I hope that you found my ten tips on learning a language useful. This is what I tend to do to study languages, and until now it's worked pretty well as I got to be fairly fluent in four languages (after eight years of hard work!) and still working on another two. Let me know what your language tips are!

6 comments:

  1. My language tip would be to listen to as much of the foreign language as you can! Through radio, podcasts when you're commuting, doing daily chores, driving etc. Over time you'll pick up phrases, pronunciation and fluency and find that you can imitate a native's speaker more easily, just by listening frequently (even if it's in the background).

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    1. I'm not great at listening to radio programs but want to improve! I agree with you about the fact that listening improves your accent. :)

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  2. I've been wanting to learn new languages, I start and then I just drop it. These points are brilliant. They bring back the reality! I agree you need to throw yourself out there, the more experience you have with the language the better and for longer it will stay with. Since I came to live in England I am forgetting my mother languages and probably the best way for me to keep them is to read in them. It is fun as you get to read but also super useful.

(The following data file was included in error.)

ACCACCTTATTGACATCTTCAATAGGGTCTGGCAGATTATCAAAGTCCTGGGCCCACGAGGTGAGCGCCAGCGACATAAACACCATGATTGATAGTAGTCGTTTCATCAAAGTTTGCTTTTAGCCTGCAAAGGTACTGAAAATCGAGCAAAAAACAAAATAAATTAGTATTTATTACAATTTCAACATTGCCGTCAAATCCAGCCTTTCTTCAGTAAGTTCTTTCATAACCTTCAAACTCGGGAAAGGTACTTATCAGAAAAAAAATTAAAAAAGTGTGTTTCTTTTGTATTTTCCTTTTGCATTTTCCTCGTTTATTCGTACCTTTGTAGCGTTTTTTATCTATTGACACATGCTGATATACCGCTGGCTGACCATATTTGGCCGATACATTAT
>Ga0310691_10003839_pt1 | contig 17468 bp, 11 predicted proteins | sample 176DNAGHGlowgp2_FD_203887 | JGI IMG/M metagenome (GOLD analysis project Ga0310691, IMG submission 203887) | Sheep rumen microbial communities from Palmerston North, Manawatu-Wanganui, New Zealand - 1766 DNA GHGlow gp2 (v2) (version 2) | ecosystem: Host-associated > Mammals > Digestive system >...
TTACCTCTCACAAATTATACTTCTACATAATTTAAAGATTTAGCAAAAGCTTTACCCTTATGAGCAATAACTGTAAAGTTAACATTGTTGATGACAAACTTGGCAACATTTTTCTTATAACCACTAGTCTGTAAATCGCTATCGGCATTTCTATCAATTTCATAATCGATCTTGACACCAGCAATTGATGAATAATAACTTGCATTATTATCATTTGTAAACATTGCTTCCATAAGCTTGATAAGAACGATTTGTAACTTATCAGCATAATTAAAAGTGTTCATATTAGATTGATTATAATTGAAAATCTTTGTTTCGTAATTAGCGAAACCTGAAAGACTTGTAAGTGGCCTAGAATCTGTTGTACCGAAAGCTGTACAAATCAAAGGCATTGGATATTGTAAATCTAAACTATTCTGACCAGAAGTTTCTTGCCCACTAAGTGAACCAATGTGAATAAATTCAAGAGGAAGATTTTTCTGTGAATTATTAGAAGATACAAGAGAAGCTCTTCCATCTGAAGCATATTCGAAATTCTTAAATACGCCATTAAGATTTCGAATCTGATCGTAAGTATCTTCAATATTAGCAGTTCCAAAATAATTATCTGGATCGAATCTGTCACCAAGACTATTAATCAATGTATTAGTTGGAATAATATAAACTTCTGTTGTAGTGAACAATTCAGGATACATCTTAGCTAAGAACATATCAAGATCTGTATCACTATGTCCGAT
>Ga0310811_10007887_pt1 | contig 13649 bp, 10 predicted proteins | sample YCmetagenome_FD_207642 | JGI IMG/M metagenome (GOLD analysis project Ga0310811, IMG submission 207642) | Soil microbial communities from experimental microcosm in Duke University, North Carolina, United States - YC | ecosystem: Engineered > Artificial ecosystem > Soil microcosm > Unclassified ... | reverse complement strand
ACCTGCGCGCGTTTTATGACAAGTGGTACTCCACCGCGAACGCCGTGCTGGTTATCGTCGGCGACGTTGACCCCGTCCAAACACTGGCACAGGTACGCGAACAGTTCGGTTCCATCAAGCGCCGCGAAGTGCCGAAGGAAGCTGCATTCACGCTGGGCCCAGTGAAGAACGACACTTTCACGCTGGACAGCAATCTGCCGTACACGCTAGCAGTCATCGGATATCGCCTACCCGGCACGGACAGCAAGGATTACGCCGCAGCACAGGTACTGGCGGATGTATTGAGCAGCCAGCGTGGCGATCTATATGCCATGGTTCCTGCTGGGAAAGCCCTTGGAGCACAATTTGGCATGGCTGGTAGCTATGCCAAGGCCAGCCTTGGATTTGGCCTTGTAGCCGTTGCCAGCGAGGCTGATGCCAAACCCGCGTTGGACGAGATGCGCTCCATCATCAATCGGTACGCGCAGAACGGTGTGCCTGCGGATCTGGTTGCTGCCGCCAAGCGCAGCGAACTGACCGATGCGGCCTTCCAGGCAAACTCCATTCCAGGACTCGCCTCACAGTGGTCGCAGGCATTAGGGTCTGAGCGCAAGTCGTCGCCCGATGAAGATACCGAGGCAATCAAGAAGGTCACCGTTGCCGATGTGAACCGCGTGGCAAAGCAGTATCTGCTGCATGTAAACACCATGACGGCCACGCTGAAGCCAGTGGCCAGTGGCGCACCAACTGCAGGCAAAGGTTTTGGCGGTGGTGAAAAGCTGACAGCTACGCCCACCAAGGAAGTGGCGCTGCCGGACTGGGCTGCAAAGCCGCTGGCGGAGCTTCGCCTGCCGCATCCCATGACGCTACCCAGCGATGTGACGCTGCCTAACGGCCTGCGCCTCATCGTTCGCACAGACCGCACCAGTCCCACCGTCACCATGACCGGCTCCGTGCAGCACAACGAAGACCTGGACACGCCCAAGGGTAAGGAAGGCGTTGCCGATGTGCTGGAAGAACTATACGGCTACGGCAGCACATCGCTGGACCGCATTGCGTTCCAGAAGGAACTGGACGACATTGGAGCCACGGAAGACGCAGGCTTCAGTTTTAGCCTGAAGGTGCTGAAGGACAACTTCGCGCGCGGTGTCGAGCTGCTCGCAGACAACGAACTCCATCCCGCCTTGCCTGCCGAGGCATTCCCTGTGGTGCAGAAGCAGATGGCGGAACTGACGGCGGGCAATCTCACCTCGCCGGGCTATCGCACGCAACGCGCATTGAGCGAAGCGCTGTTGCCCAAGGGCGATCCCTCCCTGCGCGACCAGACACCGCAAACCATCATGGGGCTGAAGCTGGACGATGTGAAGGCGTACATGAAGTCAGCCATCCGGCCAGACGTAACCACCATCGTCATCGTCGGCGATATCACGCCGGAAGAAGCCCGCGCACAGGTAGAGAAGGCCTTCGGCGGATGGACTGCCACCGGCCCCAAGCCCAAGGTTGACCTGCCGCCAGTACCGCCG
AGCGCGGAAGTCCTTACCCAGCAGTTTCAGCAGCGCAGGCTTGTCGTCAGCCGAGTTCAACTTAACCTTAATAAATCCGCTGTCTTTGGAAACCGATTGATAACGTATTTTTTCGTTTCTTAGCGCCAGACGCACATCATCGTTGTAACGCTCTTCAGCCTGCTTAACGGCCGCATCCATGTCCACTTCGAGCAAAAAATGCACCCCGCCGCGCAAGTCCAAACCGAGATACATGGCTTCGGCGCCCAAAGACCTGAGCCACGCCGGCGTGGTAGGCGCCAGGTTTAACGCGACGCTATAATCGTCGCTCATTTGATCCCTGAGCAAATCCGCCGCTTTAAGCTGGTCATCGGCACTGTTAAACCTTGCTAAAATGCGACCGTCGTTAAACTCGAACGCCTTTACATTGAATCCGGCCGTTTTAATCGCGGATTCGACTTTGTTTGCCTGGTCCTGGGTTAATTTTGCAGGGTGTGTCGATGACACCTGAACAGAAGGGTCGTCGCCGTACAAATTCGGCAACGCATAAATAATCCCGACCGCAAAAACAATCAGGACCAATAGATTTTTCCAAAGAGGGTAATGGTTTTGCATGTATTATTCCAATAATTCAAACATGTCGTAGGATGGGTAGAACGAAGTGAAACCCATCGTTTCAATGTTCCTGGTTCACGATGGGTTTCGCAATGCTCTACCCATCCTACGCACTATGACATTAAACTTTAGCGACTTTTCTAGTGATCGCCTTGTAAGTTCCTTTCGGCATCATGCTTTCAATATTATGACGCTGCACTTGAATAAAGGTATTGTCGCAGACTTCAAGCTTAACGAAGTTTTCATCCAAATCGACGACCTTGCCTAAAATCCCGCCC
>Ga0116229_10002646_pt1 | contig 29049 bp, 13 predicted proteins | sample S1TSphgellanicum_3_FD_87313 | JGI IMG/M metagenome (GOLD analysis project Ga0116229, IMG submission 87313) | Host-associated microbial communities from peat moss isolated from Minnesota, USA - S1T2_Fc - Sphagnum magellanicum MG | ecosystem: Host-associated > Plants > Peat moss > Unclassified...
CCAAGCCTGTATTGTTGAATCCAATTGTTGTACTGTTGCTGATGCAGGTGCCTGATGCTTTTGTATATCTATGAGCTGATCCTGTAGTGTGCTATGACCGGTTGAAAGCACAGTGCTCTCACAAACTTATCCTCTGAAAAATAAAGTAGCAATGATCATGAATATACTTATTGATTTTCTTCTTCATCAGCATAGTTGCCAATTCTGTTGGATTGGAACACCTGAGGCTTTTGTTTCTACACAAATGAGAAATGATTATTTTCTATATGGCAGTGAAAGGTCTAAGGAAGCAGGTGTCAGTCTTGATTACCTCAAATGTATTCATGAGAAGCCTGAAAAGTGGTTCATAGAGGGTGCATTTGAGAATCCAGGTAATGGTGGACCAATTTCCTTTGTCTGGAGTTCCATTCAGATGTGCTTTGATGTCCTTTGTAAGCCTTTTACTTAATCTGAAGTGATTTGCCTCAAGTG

http://beatriceizabele.blogspot.co.uk/

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    1. Hi Iza :) It's not easy to keep learning. Some days you just can't be bothered! Usually I follow a course so I know I have to go to class and can't skip it. I agree, reading is definitely a useful practice for the mind Would love to know what your mothertongues are? Thanks for sharing your thoughts :)

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    2. Assia, I completely agree. I see why you'd choose a course because it will motivate you so much more. I even tried apps and I found this brilliant one called Duolingo. It is fun and great way to memorise words and sentences. They have a lot of repetitions so you do remember certain things. However, the problem is sticking with it everyday. It is fun for a few days then you just forget about it.
      I speak Lithuanian and Russian as well as English. But I started learning English properly 6 years ago. :)

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    3. Oh, thanks for the suggestion! I will look into it :) That's amazing, Lithuanian and Russian sound like really hard languages. It must have taken no time to learn English! Keep it up :)